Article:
According to the U.S. Fire Administration division of the Federal Emergency Management Agency (FEMA), more than a third of the country uses wood-fired stoves, fireplaces, or similar appliances as the primary heat source in the home.
FEMA has produced a series of videos illustrating how to use and maintain fireplaces and wood stoves. Creosote is the leading cause of chimney fires, and it is important to use well-seasoned wood for building fires to avoid creosote build-up in the chimney. Hardwoods (deciduous trees) require about a year to season, while softwoods (pines and firs) can require a much longer time to dry out.
The U.S. Environmental Protection Agency (EPA) says that if properly used, fireplaces and wood stoves should burn smoke-free inside and outside the house. The EPA recommends that people use well-seasoned wood and keep the fire burning hot. Proper airflow should be maintained by regularly clearing out the ash.
Wood fires and indoor air pollution
- Household garbage, cardboard, plastic, foam, magazines, or paper with colored ink.
- Coated, painted, or pressure-treated wood.
- Driftwood, particleboard, plywood, or any wood that contains glue.
- Wet, rotted, diseased, or moldy wood.
Logs made from wax and sawdust should only be used in open-hearth fireplaces and never in a wood-burning stove or fireplace insert.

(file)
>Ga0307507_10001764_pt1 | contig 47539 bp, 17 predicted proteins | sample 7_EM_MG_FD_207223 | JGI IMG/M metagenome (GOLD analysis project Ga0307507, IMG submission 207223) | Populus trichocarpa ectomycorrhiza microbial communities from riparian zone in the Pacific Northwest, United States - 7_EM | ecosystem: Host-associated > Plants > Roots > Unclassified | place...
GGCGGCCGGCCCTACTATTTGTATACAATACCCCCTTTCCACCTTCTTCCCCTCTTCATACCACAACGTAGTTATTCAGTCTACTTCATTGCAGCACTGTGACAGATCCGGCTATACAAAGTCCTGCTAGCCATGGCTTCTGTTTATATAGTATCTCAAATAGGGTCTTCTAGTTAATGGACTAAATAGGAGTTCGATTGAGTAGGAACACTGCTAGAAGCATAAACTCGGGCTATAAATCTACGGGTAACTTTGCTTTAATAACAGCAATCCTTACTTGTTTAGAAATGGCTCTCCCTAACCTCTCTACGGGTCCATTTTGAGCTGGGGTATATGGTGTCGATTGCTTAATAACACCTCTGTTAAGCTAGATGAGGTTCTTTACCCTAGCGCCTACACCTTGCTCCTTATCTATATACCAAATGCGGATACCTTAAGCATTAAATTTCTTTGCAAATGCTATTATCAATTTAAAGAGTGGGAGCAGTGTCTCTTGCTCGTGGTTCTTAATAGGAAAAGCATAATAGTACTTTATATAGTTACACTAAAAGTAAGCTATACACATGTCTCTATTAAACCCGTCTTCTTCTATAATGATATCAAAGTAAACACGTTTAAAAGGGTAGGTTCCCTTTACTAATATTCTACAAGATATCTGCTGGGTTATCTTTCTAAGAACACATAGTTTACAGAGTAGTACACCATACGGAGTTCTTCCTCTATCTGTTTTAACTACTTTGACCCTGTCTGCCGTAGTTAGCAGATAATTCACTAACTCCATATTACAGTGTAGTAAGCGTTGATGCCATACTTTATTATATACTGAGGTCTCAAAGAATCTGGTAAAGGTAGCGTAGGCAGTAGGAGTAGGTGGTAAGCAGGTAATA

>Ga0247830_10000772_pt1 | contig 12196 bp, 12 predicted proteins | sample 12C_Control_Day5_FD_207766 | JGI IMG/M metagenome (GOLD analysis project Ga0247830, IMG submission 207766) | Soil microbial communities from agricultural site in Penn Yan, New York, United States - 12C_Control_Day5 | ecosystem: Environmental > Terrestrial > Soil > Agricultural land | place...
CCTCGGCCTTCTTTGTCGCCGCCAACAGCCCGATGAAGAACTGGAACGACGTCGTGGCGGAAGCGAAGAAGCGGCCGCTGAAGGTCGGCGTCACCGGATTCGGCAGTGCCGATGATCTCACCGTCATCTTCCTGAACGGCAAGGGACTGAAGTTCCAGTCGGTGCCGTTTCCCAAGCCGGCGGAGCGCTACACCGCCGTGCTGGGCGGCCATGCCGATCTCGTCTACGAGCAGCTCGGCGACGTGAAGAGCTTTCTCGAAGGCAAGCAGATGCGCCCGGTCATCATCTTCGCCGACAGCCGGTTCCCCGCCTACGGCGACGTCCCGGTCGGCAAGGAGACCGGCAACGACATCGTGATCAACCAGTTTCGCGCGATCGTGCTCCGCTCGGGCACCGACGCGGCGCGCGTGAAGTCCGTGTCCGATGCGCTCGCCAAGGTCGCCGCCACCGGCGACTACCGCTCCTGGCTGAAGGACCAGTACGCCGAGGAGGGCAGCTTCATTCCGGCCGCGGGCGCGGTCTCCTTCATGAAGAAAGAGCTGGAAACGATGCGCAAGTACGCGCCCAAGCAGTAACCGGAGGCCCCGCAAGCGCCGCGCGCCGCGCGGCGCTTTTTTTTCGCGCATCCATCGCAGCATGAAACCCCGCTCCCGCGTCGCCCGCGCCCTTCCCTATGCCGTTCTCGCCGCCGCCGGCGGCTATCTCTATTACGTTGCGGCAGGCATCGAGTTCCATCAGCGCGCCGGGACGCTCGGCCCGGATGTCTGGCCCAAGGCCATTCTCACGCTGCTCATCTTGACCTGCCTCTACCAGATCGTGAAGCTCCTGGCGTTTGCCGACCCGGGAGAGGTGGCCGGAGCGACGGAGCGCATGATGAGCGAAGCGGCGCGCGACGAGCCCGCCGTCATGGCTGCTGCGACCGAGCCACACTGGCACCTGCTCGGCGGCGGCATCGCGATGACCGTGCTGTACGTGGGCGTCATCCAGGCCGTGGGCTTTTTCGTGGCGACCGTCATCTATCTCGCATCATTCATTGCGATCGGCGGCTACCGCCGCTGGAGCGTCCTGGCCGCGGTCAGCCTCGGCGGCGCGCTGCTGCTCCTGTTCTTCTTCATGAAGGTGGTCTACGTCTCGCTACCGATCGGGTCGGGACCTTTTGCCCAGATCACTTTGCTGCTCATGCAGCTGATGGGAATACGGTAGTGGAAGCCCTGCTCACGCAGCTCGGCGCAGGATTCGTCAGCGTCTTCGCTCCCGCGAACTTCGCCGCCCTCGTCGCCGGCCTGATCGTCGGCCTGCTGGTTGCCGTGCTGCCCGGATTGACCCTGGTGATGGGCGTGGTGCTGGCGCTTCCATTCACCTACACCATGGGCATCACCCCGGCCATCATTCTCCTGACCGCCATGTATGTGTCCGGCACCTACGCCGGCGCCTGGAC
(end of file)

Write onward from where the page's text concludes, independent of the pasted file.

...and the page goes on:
The EPA recommends that smoke and carbon monoxide detectors be installed throughout the home. Carbon monoxide is one of the chemicals produced by incomplete combustion.
Potential health impacts from exposure to indoor air pollution
Wood smoke contains fine particles that can potentially have serious adverse health effects on the heart and lungs when inhaled, according to an article by Judith T. Zeliko that appeared in the Journal of Toxicology & Environmental Health in 2002 and cited by the EPA report, “Woodsmoke and Health: A Survey of Research”.
Prolonged inhalation of wood smoke has been shown to contribute to chronic bronchitis, chronic interstitial lung disease, pulmonary arterial hypertension and other pulmonary health problems in adults. Children living in homes heated by wood-burning stoves were found to be especially vulnerable and were more likely to experience moderate and severe chronic respiratory symptoms, decreased pulmonary lung function in asthmatics, episodes of acute bronchitis, and wheezing and coughing. Although emissions from wood combustion are known to contain sulfur oxides, nitrogen oxides, and potentially carcinogenic compounds, such as, benzene, formaldehyde, and dioxins, it is not known the extent to which they pose a problem in homes with wood-burning appliances.
The EPA report concluded that residential wood smoke may be a significant source of exposure to fine particle indoor air pollution, but due to federal air quality regulations imposed in the United States, wood-burning stoves and fireplace inserts manufactured after 1992 burn significantly cleaner than older versions and should help reduce such hazards.
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